Home South African No evidence typhoid fever cases linked to municipal water – NICD

No evidence typhoid fever cases linked to municipal water – NICD

256

The National Institute for Communicable Diseases has announced that there is no evidence of the outbreak of enteric fever (commonly known as typhoid fever) cases being linked to municipal water sources anywhere in the country.

Municipal water is safe, no evidence of typhoid cases linking typhoid fever cases to water sources, the NICD said. File Picture

THE NATIONAL Institute for Communicable Diseases (NICD) has announced that there is no evidence linking the outbreak of enteric fever (commonly known as typhoid fever) cases to municipal water sources anywhere in the country.

The NICD has hit back after numerous claims on social media that the water sources were contaminated, causing panic and concern among citizens.

“These posts allege either that there are currently cases of enteric fever in certain towns or provinces caused by contaminated municipal water, or that the bacteria causing enteric fever have been identified in certain municipal water sources,” the NICD said.

“These statements are factually incorrect. There is no evidence that recent cases of enteric fever are linked to contaminated municipal water in any part of the country.

“There is also no evidence that the bacteria causing enteric fever have recently been identified in municipal water sources anywhere in the country.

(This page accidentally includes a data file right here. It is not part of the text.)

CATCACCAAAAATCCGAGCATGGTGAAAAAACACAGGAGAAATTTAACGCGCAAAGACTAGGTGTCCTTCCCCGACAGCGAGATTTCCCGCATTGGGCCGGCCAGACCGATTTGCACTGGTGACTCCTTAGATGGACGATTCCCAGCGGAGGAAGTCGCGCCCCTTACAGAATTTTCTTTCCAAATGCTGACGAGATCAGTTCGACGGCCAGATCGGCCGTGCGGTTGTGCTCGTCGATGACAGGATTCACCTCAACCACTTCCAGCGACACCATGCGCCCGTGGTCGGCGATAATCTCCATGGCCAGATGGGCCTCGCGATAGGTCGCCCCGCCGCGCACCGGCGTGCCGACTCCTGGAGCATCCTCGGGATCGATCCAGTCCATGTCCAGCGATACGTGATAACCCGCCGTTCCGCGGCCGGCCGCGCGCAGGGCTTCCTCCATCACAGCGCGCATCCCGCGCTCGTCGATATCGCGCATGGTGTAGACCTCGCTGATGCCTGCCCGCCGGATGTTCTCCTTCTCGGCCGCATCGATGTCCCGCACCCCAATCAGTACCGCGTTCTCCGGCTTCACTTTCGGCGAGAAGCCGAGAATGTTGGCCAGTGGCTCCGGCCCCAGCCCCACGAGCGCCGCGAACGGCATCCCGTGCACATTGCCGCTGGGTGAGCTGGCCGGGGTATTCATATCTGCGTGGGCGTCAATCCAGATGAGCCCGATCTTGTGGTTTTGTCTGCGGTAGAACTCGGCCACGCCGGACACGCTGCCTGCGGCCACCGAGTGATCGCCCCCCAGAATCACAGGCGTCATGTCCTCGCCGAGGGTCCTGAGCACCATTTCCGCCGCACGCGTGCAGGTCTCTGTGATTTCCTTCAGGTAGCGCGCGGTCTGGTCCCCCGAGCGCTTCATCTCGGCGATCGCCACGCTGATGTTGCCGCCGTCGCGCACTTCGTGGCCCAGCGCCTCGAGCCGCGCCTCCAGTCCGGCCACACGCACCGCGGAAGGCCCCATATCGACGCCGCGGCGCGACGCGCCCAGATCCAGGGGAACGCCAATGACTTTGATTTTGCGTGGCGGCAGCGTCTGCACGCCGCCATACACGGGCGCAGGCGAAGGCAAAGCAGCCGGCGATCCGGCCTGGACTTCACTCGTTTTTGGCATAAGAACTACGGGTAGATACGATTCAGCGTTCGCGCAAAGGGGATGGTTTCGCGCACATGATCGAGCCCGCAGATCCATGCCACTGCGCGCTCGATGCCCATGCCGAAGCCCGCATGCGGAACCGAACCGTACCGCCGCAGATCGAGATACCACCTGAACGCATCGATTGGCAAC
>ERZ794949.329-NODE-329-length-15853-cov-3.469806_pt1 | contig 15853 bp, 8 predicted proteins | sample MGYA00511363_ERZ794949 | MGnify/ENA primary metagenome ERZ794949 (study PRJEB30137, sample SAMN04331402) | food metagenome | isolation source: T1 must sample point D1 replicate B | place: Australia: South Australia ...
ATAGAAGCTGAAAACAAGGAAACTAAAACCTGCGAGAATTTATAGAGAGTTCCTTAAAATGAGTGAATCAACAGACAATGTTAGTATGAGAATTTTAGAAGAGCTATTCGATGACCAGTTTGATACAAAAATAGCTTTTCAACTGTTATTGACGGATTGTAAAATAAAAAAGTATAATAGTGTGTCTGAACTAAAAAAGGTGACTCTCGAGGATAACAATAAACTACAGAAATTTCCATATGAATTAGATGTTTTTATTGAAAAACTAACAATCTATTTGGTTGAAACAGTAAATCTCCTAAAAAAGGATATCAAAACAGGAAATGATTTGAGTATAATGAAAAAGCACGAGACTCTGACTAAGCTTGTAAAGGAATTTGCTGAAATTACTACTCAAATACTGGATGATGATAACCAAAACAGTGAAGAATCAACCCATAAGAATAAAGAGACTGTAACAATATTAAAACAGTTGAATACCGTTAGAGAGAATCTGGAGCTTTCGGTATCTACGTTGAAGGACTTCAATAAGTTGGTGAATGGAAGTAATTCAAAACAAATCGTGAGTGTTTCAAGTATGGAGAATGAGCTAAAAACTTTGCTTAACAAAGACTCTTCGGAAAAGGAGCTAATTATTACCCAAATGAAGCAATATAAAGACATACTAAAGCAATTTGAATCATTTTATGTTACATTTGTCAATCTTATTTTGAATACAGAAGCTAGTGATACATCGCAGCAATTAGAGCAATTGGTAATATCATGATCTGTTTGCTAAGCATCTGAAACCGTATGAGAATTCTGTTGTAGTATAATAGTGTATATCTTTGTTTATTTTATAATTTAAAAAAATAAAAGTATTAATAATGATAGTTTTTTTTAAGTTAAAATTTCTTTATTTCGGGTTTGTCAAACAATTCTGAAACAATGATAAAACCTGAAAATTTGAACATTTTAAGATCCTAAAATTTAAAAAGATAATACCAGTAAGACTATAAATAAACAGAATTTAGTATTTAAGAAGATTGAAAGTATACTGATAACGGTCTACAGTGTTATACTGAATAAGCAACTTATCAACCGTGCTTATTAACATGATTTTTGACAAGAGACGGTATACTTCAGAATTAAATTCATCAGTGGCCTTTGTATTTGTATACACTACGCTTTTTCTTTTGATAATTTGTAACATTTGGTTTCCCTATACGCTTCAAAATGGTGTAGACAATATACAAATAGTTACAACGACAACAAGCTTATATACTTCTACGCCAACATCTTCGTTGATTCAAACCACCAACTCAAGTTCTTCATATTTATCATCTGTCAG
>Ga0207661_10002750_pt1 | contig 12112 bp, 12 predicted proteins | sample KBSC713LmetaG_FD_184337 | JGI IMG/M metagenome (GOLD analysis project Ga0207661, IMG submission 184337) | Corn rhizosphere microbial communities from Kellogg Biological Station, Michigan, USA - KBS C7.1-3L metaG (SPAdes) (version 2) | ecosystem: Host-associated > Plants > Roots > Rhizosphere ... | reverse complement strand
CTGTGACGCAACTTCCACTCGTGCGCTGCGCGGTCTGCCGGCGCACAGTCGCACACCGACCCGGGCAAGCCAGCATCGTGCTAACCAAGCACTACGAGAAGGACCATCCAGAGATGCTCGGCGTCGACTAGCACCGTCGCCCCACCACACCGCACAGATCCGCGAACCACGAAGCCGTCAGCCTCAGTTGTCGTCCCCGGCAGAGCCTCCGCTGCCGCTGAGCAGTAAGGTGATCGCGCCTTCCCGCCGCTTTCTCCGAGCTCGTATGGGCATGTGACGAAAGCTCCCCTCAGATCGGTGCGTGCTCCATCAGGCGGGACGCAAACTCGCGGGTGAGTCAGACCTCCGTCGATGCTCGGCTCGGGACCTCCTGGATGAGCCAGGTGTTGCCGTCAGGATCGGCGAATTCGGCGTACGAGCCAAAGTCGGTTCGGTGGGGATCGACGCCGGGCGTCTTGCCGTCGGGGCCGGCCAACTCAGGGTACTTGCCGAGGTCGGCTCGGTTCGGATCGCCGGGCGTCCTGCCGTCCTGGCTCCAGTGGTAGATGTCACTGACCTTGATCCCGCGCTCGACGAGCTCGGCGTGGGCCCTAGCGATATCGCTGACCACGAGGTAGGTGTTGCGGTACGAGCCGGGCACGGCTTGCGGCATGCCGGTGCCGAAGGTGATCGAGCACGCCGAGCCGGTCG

“This includes those districts in the Western Cape and North West provinces in which the clusters (small localised outbreaks) have been identified,” the NICD said.

Last week, the NICD announced an outbreak of typhoid fever in the Western Cape and North West provinces.

The Western Cape had reported 64 cases in three separate outbreaks in the Cape Town Metro health district, the Cape Winelands and the Garden Route.

North West province had reported 18 cases in the Dr Kenneth Kaunda district.

The NICD urged people to continue with preventative measures such as washing hands with soap and water before, during and after preparing food, before and after eating, after using the toilet, and before and after caring for a sick individual.

If there is a concern about the safety of the water, it should be boiled or treated with household bleach (add one teaspoon of bleach) to 20-25 litres of water, mix well and leave to stand for at least 30 minutes before use.

Previous articleA-G in drive to institute culture of accountability in municipalities
Next articleBid to extradite Magashule’s former PA for R255m asbestos tender case